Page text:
Half a century of hospital radio in Inverness is celebrated
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WHEN Inverness Hospital Radio first went on air 50 years ago, it was a pre-recorded programme on a cassette machine which was then relayed over the chaplain’s broadcasting system.
Today, the voluntary-run organisation continues to provide a lifeline for patients but has progressed from one broadcast each week to a 24-hour service with new equipment, dedicated schedules, improved communications and has also launched a new-look website.
Although the coronavirus pandemic has curtailed celebrations of the significant milestone, members past and present held an online meeting to reminisce and reflect on how far the station has come from its humble beginnings.
They included co-founder Donnie Aird, who made the first broadcast along with the late Alistair Gardner.
Mr Aird (84), of Leachkin, is no longer a presenter but is still actively involved with the organisation as a lifelong member.
Mr Aird, who had a radio and audio business, recalled that when he and Mr Gardner – a part-time broadcaster and contributor for BBC – began formulating plans for a broadcasting service, the hospital board was initially resistant to the idea.
But they managed to secure permission to use the chaplain’s broadcasting system based in the vestry of the chapel at the Royal Northern Infirmary.
“Our programmes in the early days were made in Alistair’s house on a Sunday morning and took ages to make,” Mr Aird said.
“We aimed at being as professional as possible, with the result that every time we made a mistake we had to start again.
“We had no editing equipment in those days, so a programme was recorded straight on to a cassette machine.
“The telephone was taken off the hook. The doorbell was disconnected. Alistair’s daughter and dog were locked out of the room.
“The music was played from the house hi-fi unit and speech from a microphone into the recorder via a home-made mixer which I had constructed using Meccano, amongst other bits and pieces.”
A team of volunteers collected requests from patients and as the station’s therapeutic benefits became apparent, it was allocated a storeroom to set up a small studio with the best professional equipment it could afford, using grants from various sources, while a record library was established using donated records.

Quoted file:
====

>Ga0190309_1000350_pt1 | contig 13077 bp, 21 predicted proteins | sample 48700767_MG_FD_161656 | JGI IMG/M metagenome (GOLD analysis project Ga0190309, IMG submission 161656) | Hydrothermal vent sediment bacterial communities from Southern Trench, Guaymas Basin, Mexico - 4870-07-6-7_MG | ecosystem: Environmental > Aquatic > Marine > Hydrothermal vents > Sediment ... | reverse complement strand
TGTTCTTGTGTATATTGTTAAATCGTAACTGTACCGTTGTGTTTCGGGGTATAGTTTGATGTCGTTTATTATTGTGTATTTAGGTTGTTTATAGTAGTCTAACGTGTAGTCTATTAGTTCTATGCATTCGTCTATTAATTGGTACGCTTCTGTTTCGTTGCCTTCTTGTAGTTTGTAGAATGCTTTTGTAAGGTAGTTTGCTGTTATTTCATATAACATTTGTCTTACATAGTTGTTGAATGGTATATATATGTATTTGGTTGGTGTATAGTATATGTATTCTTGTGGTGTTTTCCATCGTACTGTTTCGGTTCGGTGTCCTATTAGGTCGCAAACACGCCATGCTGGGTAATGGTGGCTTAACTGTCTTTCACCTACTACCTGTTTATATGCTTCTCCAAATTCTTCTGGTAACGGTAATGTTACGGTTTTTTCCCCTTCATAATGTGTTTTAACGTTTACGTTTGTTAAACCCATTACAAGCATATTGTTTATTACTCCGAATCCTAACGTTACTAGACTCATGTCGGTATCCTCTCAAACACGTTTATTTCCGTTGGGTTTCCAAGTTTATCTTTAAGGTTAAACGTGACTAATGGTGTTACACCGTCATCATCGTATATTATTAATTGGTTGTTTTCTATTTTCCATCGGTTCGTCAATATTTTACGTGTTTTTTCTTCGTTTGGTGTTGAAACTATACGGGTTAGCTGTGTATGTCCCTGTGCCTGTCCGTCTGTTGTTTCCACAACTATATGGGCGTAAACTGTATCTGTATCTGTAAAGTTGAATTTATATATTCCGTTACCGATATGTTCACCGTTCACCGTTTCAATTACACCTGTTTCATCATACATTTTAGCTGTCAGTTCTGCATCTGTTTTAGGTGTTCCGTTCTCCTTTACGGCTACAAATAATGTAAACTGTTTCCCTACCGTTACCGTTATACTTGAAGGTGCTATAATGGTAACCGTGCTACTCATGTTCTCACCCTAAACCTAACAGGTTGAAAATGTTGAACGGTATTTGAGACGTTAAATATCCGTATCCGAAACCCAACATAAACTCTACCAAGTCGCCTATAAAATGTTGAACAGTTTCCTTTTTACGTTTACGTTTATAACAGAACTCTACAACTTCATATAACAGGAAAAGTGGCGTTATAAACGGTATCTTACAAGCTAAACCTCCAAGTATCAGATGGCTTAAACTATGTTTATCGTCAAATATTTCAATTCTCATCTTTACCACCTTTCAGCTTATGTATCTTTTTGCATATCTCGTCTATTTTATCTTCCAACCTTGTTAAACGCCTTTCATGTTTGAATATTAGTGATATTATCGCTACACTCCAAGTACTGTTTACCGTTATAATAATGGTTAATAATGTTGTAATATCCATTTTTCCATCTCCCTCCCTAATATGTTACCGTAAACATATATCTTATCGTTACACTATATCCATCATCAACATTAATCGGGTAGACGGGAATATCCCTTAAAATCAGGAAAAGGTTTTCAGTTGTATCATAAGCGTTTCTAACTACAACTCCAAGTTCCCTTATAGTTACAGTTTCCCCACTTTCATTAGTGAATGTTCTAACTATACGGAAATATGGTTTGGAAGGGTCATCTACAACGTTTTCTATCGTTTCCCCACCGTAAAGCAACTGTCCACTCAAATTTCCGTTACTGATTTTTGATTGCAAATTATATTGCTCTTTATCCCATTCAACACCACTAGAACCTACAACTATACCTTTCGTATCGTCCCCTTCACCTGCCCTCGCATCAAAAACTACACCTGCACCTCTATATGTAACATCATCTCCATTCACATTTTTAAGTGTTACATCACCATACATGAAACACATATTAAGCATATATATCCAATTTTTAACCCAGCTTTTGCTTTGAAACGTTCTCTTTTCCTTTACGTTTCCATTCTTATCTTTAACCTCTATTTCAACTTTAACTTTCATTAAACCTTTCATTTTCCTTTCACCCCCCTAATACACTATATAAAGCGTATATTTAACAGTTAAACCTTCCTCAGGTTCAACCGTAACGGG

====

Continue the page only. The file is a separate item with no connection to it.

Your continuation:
Later, it moved to new purpose-built studios at Raigmore Hospital – opened by TV presenter Lorraine Kelly in 1998 – which enabled broadcasting hours to be increased while subsequent advances in technology and access to music online have enabled 24-hour output to patients in Raigmore.
In 2012, it was recognised by being awarded The Queens Award for Voluntary Service and as it looks to the future, is set to move to online broadcasting next year.
Mr Aird reflected how the service initially had a captive audience with patients remaining in hospital for longer periods.
“Patient stay in hospital is now mostly for days, or in some cases hours,” he said.
“They also have bedside television and other radio stations available, mobile phones and personal CD players. This has reduced our listening numbers.
“For the service to survive, it has got to keep pace with other media and entertainment developments.
“Therefore the way forward is obviously to move to online broadcasting.
“This will not only keep us serving Raigmore Hospital, but has the potential to expand our broadcasts to other hospitals and institutions in the Highland health board area."